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Thrive Cafe + St. Andrews = healthy lunch
Kickstarter begun for ambitious 'win/win' effort
Chef Wendy Armstrong of Thrive Cafe

In something of a groundbreaking move locally, Savannah's first and only Green Certified restaurant is partnering with a school to provide lunches for students.

Thrive Café on Whitemarsh Island is teaming up with St. Andrew's School and are asking for your support in a Kickstarter campaign to fund the purchase of kitchen equipment for the ambitious project.

Thrive chef/owner Wendy Armstrong and St. Andrew's Public Relations Director Scott Searcy explain how the collaboration came about.

"In one way it came out of the blue, but in another way it's something that's been building for a long time," Armstrong says.

Searcy says, "We knew we needed to make a change. We were using one of those big food-service type providers for big institutions. But we were looking for something more local and something healthier."

The other ingredient in this recipe is Thrive's presence in the community.

"I feel like this relationship with the school has been building since Thrive opened. We're well known by parents and staff at St. Andrews. They're our customers, a lot of them," Armstrong says. "There's been this undercurrent of a relationship the whole time."

Searcy agrees:

"We looked around, and Thrive is a close neighbor and very popular with our families. Also they're the only green restaurant in town. So we reached out to them to see if they wanted to talk more about the idea of working together," he says.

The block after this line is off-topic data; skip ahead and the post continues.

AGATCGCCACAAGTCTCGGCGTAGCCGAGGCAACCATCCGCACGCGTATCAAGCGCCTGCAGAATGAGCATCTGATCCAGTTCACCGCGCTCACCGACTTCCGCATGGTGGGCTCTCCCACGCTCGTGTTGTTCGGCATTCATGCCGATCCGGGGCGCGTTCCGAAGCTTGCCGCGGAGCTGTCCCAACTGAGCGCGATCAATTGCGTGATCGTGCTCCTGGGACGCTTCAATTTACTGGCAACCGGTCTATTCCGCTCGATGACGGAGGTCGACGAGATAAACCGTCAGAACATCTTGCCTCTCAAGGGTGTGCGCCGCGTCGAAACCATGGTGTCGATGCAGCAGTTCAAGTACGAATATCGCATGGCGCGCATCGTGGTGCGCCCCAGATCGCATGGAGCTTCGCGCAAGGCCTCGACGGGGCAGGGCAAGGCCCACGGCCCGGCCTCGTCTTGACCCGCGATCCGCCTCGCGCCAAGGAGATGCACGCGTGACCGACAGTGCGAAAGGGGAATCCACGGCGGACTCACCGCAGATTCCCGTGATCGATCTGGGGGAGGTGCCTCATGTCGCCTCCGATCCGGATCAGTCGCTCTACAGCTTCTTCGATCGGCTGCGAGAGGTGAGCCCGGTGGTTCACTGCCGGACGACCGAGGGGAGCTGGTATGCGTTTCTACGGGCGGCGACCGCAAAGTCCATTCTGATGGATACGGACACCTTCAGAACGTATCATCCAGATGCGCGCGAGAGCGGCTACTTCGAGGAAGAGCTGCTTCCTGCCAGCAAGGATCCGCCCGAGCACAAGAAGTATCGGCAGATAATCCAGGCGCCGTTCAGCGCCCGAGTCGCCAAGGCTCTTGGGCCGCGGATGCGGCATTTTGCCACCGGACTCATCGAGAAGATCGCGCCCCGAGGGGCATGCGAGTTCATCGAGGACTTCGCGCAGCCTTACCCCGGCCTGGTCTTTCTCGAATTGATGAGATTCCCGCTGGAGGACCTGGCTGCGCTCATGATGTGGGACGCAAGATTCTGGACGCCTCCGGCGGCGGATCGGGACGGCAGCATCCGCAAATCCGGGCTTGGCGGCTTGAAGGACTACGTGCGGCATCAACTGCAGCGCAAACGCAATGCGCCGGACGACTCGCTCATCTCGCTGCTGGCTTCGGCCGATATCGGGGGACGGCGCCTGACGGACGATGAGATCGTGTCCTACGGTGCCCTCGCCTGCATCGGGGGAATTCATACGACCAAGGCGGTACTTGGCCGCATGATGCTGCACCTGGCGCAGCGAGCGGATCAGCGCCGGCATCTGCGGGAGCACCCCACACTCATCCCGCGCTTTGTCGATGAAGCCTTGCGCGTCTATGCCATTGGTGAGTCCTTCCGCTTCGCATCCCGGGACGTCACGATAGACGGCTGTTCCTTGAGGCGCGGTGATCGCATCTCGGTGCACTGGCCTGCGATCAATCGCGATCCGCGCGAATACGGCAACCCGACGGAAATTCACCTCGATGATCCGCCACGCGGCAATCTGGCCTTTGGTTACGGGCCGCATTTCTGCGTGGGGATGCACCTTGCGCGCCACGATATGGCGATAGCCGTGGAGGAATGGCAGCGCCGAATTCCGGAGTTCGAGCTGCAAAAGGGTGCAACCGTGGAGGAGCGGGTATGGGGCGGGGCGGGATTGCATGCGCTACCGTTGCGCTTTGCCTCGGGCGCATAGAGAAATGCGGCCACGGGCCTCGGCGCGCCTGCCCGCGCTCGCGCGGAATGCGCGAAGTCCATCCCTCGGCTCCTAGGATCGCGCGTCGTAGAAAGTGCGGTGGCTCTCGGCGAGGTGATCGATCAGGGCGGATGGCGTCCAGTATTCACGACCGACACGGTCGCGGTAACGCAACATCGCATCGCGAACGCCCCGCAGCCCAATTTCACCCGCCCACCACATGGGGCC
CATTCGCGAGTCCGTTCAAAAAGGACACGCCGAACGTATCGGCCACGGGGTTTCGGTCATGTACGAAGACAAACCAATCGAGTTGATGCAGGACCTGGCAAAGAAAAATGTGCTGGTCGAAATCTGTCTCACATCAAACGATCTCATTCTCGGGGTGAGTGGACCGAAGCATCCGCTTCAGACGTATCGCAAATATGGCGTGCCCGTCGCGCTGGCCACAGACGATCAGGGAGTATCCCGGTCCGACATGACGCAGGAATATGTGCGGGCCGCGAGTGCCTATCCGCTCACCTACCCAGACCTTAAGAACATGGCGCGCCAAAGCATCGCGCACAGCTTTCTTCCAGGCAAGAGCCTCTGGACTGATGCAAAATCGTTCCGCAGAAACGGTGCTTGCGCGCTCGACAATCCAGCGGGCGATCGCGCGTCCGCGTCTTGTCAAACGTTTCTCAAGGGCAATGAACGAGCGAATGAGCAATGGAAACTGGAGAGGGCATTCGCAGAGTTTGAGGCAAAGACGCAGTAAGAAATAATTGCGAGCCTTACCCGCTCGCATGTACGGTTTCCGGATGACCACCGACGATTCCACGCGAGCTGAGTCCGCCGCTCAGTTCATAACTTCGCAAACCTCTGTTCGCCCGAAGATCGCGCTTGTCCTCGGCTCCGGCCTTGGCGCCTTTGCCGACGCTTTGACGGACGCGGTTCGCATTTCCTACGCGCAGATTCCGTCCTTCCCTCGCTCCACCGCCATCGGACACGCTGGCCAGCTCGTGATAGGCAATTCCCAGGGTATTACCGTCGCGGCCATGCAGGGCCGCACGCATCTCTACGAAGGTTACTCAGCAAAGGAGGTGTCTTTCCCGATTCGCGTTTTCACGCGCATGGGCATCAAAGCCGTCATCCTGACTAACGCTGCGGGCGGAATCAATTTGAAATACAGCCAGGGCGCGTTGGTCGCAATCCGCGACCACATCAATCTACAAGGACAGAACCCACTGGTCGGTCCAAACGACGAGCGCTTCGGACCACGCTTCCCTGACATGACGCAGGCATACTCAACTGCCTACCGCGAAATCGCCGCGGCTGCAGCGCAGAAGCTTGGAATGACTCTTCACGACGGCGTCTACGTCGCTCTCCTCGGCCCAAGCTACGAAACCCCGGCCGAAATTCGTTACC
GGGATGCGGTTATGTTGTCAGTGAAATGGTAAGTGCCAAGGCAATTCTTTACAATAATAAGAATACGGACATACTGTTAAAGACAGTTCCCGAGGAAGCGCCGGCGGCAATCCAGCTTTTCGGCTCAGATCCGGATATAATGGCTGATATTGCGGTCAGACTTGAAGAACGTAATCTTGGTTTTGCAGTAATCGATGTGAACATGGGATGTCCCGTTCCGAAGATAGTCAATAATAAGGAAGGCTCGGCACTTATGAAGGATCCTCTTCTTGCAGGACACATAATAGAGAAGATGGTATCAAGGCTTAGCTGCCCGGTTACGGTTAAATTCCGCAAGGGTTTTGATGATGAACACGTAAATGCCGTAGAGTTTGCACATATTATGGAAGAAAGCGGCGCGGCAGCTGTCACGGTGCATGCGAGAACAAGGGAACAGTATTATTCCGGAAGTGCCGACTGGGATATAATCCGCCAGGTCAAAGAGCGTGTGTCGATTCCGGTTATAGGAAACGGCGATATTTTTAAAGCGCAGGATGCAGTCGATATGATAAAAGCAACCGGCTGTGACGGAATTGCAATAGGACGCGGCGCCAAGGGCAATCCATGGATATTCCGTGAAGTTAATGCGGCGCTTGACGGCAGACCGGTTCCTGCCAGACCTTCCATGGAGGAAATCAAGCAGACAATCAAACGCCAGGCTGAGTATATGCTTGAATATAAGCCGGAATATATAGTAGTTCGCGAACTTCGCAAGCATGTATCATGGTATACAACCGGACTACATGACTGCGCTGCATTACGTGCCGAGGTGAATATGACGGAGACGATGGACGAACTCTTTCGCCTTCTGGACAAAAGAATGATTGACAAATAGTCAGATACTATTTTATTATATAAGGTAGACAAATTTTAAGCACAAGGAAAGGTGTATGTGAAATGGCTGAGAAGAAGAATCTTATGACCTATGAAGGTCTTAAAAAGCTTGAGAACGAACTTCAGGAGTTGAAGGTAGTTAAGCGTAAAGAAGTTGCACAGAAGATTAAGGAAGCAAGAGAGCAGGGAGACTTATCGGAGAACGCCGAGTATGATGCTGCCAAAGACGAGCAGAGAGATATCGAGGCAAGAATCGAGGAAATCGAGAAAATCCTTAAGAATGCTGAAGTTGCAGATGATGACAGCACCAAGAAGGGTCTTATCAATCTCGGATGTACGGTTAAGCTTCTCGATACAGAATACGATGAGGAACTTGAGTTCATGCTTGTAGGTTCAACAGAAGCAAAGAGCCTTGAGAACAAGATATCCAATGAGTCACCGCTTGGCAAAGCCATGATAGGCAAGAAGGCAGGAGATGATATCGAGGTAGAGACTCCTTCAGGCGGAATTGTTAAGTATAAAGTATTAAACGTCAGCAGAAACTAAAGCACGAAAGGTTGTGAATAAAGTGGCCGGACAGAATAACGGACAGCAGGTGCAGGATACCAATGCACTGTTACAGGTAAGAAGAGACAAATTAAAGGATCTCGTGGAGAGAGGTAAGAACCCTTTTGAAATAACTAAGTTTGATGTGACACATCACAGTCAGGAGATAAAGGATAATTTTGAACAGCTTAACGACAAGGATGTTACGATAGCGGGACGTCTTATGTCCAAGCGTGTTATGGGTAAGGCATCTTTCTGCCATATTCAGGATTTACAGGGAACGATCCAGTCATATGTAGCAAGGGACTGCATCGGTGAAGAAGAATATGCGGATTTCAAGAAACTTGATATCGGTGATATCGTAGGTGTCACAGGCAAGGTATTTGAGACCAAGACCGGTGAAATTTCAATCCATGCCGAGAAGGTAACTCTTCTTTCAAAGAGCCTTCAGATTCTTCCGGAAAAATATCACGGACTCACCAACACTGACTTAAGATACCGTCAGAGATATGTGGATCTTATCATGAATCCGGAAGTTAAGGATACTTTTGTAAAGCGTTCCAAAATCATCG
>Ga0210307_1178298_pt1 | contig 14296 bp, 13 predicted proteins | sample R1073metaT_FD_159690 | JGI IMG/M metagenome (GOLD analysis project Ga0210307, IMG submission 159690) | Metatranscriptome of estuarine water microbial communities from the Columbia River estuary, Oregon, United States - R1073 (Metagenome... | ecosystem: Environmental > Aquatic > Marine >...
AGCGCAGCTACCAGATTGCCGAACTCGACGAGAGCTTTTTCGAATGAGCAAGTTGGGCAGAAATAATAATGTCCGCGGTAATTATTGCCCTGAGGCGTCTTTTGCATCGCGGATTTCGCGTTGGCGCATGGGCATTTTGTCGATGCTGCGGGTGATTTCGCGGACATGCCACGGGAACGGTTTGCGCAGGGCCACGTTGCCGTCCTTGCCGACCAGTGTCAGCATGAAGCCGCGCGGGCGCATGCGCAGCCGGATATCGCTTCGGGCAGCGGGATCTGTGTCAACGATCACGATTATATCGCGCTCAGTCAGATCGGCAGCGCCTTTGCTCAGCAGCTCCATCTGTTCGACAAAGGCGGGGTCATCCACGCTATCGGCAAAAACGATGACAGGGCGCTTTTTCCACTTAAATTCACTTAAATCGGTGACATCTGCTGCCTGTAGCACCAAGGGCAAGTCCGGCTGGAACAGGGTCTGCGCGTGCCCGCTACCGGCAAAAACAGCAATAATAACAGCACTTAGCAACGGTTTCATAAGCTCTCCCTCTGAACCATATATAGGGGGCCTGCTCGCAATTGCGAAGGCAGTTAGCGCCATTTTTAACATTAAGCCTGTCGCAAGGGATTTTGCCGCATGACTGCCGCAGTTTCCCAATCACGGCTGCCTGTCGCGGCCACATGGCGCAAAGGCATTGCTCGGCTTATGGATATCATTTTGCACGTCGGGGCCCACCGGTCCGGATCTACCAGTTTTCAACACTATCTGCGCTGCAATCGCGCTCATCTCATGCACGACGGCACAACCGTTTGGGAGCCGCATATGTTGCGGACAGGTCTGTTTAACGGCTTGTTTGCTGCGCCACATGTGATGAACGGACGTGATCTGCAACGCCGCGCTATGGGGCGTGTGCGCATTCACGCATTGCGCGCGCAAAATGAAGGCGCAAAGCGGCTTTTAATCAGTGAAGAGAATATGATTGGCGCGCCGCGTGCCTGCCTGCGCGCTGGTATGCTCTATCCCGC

"And we said, well of course we would," Armstrong laughs.

After a round of meetings, the plan was realized, Armstrong says, in part due to the fact that "the administration over there is very progressive thinking and entrepreneurial minded."

"We tell our students to be innovators and 21st century learners," says Searcy. "So we thought we should practice what we're teaching. This thing with Thrive is a win/win — healthier food for the same price, educational opportunities for everyone."

In addition to providing meals, the idea is for Thrive to also be a part of a more holistic effort to include discussions of healthy eating into students' experiences.

"We have a community garden on campus. This past year it took a hit — it wasn't getting the attention it needed," Searcy says. "Wendy is interested in helping us get the garden going again. It's a great outdoor classroom. We're also talking about getting Thrive into the real classrooms, so this could be more than just serving food to young people — it could be a real educational partnership."

The Kickstarter campaign has a goal of $30,000, which Armstrong says will buy "equipment good for cooking from scratch. We also need equipment that can process large amounts of fresh food."

Armstrong says she sees healthy food in schools as a key to better health for all Americans.

"Unhealthy food in schools is why this generation will live a shorter lifespan than their parents. It's just because of what they eat, and that's controllable."

She sees the partnership and the attention the Kickstarter campaign is getting as part of a bigger movement.

"We could go large with this — it's like Jamie Oliver's cup of tea," she says.